We learnt about light meters, aperture and shutter speed and how that affects the picture by letting in a certain amount of light resulting in the picture being under or over exposed. I found it very fiddly and time consuming for by the time you have the camera at the correct setting the subject, i.e. a bird would have moved away from view meaning the shot was lost. The next stage I enjoyed more which was developing the negatives, first getting the film out of the camera in the dark room then using developer stop bath and fixer.
However when it came to developing the negatives again I didn’t enjoy it as much for there were too many variables that could and did go wrong, for example the exposure time and focus. We used an enlarger with the magenta setting at 100 and tested the exposure time by covering the paper and exposing it for 2 seconds moving the board back every time to see which time would be best. Then I developed them, but despite my knowledge of the technique most photographs were unsuccessful.Nonetheless I did have some successful outcomes, when I experimented with the exposure times and creating a border around the photograph. However as I wasn’t able to focus them properly most of the time the photographs appeared blurry.
Yet again I did some more research this time in applique, colour theory and dying- hurray no more artists research!
In terms of applique I looked at the different types such as straight stitch, satin stitch and reverse applique and for my final piece I decided that straight stitch would be the easiest and more achievable than the others. Afterwards I looked at colour theory because I wanted to try to create a sense of harmony between the colour of the fabric I was appliqueing and the thread I was using, having learnt how to create harmony through analogous (colours that sit next to each other on the colour wheel) or complimentary colours (colours that sit opposite the colour wheel) I chose to use a combination of the two in my final with orange thread for yellow fabric (analogous) and complimentary (black and white). Finally I looked at dying and the different types, unfortunately when it came to do some samples the fabric which I used had a finish on it resulting in the dye being uneven- nonetheless the purple one would have made a fantastic shirt!
The only thing left to do now was to make my final piece (which if I am going to be honest with you isn’t going to happen in time as been too busy writing everything up and finishing design sheets). I coloured in my pre-outcome with the colours I wanted the final to be, but to get it from a different perspective I photocopied the paper and set it to negative, didn’t like the colour change and so stuck with the original.
Look at some artists this week. First I looked at Herring and Herring (http://www.herringandherring.com/info) (http://sangbleu.com/category/media/magazine-talk/page/6) who are photographers Dmitiri Scheblanov and Jesper Carlsen and continuously pushing the boundaries of story telling through an ever expanding visular vernacular. I like the contrast between black and white as well as the models and content.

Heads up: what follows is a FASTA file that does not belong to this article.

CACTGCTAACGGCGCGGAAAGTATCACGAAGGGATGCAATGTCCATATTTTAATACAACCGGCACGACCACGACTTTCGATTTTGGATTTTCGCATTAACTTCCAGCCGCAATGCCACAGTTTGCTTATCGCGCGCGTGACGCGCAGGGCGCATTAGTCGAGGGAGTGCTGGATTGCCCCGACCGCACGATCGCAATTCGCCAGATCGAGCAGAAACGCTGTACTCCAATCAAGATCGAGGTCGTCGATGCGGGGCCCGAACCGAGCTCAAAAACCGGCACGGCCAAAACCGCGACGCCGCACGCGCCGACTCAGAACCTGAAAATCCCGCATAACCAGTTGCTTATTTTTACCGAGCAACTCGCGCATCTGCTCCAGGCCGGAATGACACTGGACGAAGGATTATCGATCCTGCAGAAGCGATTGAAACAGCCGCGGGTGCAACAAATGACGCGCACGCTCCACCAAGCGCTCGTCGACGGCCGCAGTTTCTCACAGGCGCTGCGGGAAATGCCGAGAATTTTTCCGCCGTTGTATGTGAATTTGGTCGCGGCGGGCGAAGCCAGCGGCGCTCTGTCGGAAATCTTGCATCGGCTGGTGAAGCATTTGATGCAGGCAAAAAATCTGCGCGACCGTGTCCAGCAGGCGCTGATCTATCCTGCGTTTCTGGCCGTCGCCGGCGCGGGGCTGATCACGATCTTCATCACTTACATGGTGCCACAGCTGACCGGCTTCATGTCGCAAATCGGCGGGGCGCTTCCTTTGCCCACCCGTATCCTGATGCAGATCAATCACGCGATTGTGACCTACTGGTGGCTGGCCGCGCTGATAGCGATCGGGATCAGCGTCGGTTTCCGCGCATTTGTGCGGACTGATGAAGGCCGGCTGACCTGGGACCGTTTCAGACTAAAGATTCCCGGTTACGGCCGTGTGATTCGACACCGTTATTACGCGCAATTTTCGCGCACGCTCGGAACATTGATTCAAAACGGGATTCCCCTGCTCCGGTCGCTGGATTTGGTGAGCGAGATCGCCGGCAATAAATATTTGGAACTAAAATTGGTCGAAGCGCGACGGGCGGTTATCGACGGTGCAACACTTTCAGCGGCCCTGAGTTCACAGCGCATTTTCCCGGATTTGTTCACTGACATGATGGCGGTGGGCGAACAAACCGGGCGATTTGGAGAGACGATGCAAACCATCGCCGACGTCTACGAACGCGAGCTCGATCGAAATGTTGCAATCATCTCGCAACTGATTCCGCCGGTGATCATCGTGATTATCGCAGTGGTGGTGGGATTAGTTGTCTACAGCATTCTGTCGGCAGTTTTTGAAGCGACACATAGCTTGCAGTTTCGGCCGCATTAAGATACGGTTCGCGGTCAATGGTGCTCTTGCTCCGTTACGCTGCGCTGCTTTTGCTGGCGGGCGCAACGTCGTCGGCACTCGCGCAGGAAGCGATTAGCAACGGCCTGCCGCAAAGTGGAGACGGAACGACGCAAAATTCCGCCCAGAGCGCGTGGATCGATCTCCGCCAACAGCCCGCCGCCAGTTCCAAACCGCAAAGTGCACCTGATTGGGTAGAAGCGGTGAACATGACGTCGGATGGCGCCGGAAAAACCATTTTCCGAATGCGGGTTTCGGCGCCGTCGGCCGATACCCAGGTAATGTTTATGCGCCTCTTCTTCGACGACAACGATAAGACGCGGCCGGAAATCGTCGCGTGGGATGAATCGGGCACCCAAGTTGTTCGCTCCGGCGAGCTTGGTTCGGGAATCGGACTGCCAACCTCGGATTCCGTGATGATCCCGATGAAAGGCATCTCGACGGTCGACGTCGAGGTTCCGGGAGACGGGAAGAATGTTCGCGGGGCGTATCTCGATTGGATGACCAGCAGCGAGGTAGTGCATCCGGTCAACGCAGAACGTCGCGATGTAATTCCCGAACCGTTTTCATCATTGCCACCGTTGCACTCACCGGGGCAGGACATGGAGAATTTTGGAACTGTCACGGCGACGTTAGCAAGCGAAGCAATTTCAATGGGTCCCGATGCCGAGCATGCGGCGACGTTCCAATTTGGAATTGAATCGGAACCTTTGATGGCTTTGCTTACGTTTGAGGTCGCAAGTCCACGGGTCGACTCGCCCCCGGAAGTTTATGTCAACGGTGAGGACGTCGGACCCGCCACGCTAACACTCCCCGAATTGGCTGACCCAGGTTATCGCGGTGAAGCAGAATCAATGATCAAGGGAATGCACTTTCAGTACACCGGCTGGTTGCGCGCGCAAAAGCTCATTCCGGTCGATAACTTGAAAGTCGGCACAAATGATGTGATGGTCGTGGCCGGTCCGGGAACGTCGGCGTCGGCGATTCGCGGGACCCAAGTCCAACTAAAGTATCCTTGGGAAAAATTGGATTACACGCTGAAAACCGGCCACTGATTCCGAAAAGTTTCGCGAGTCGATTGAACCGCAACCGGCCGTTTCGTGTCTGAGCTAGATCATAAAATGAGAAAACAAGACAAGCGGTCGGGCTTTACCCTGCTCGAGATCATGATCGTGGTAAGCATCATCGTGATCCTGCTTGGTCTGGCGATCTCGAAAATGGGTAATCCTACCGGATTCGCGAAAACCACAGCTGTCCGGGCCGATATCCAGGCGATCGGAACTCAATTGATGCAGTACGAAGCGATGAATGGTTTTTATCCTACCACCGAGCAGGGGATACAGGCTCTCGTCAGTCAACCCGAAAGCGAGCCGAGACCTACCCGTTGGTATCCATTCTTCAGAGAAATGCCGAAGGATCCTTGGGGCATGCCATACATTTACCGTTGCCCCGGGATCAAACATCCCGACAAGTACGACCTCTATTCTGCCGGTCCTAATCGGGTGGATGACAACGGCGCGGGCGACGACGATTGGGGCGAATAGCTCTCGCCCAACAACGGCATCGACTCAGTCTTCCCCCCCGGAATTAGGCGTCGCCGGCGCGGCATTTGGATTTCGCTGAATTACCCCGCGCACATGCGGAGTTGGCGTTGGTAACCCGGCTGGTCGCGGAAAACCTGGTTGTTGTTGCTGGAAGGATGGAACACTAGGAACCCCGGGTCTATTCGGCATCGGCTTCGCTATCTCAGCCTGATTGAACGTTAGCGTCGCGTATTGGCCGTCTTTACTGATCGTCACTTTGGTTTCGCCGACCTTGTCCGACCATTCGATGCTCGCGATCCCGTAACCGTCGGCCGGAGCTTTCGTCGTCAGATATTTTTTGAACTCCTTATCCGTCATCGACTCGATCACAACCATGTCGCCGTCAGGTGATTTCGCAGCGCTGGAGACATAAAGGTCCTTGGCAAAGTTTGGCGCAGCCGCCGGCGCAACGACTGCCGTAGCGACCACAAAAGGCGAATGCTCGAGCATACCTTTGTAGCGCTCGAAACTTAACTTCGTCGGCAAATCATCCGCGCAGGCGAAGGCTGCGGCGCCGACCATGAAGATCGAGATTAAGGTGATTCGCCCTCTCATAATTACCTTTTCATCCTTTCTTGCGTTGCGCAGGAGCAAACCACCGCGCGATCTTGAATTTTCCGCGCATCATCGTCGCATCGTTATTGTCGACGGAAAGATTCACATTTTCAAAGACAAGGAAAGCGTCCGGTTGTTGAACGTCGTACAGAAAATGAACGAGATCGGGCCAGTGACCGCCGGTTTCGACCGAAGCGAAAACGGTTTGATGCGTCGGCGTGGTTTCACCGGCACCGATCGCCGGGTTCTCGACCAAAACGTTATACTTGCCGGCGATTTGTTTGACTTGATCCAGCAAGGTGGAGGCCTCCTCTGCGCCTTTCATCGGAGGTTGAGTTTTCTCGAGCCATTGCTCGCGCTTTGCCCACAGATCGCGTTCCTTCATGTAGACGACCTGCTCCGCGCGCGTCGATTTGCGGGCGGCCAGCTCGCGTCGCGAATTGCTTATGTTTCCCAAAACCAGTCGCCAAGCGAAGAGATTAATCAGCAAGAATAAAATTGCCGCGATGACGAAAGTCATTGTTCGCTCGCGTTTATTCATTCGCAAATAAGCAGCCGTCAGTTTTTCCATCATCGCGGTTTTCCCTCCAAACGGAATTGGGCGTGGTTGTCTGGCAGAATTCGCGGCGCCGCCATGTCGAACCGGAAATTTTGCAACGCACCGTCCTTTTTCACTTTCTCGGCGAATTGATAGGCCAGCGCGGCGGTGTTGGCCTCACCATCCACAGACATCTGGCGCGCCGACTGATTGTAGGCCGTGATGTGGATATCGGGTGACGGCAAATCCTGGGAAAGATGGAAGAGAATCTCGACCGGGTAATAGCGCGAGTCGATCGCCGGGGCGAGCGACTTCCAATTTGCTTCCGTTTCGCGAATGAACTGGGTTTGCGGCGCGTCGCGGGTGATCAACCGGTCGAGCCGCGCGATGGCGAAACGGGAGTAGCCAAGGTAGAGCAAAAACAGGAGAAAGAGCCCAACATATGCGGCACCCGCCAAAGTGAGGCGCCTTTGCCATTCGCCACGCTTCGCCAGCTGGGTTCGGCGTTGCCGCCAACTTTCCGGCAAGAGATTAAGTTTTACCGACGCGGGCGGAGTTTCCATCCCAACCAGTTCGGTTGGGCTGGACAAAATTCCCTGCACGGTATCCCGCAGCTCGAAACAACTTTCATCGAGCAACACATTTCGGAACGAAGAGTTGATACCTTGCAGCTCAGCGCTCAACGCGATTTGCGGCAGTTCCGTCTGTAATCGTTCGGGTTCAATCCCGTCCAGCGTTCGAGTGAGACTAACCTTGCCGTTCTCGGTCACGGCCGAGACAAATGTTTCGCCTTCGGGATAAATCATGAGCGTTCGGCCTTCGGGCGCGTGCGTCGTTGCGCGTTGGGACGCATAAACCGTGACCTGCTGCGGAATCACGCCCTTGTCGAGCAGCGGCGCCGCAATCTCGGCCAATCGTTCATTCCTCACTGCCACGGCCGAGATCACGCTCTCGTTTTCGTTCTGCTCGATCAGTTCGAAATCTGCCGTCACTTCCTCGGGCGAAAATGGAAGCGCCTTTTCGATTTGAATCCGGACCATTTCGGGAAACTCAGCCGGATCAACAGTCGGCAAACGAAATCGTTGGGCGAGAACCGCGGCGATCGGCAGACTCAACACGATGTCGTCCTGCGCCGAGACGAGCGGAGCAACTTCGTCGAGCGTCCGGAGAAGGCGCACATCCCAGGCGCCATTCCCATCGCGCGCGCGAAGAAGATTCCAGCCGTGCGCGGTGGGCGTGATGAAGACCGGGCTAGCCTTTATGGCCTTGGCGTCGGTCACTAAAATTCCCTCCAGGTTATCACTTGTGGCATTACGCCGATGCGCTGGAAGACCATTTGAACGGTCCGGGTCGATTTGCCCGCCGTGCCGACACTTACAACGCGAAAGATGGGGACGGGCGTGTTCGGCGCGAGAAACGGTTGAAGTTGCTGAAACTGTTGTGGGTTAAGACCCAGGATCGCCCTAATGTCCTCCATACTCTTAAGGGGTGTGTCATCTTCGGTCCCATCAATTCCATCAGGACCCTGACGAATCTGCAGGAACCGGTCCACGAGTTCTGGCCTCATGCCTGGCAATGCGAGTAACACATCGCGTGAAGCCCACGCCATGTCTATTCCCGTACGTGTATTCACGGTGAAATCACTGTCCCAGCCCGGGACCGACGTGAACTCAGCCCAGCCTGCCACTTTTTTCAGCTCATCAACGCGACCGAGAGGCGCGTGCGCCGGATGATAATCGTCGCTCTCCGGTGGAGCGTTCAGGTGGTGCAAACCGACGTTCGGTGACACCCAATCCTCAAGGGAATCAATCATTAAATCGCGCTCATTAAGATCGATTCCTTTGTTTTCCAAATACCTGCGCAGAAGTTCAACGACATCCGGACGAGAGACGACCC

I also looked at Rick Castro (www.rickastro.com) (www.tumblr.com/tagged/rick-castro) whose work explores the world of fetish and fringes of sex culture. As a reaction against fashion and the restrictions the industry demands his photography still was severe- a combination of hard documentary fetish and nudes. He stated that “I CONSIDER MYSELF A FOLK ARTIST, BECAUSE MY WORK IS MADE FOR, A CREATED WITH A KINDRED GROUP. I FIND MY SUBJECTS FASCINATING AND BECOME OBSESSED WITH WANTING TO KNOW ALL ABOUT THEM”- perhaps I could photograph people doing what they really want to do.
I want to explore people’s ids and egos and photograph it- but then again finding models is always a problem…
In other news I have finish my little video, unfortunately I got bored and annoyed of taking photographs every hour that I was awake so I didn’t have as many photographs as I wanted and the video is only 47s. In terms of the audio I recorded a conversation between my mother and me i.e. something mundane. I liked this idea of making the mundane (such as a conversation or my life or that of my family) seem glamorous through paparazzi photography which is associated with glamorous people.
Unfortunately I didn’t have enough time or the opportunity to video tape myself every 2 hours for a week, which I regret as I thought that this would be a bigger invasion of my privacy than the photographs were.
Today I got back into the swing of life drawing, this time under the instruction of Ian as Collin was ill. We put a charcoal base down allowing us to add darker tones with the charcoal as well as create lighter tones with the rubber- as usual it was a messy business. However the first drawing I did I found successful as it was in proportion, I looked at the negative space and tonally sound yet I would like to have had more time to do the feet and some of the facial features.
My second picture I focused more on the plains of the body and getting areas of tone down, Ian preferred this one as did I. I focused more on the negative space and again would have like to have but some details on the face. Maybe could put these in my portfolio.
Right sorry I haven’t blogged for a while but have been on holiday in Edinburgh. I thought I would start with the work I did the week before which was a drapery challenge. This time our dress was based on a building in Birmingham and we chose the Selfridges building- we automatically picked out the circular discs and curvature of the buildings. We added volume at the bottom of the dress to mimic that curvature and we also cut out a slice of the dress on the torso to mimic the entrance of Selfridges.
However if we had more time I would liked to have covered the entire dress and also make the circles more uniform rather than different shapes and sizes.
I also did A LOT of research on artists and techniques. At the recommendation of my teacher I looked at William Hogarth and his “A Rake’s Progress” (http://en.wikipedia.org.wiki/A_Rake’s_Progress) in which he did a series of paintings looking at the social mobility of Tom who comes into his father’s money and loses it twice and eventually becomes mentally insane. This ties in nicely with my original research on class as well as Grayson Perry’s tapestries which were in fact influenced by these exact paintings. I like the idea of tracking one guy on his journey, perhaps I could show one traveler going through the whole of the West Midlands- however again I feel I would be copying Grayson Perry.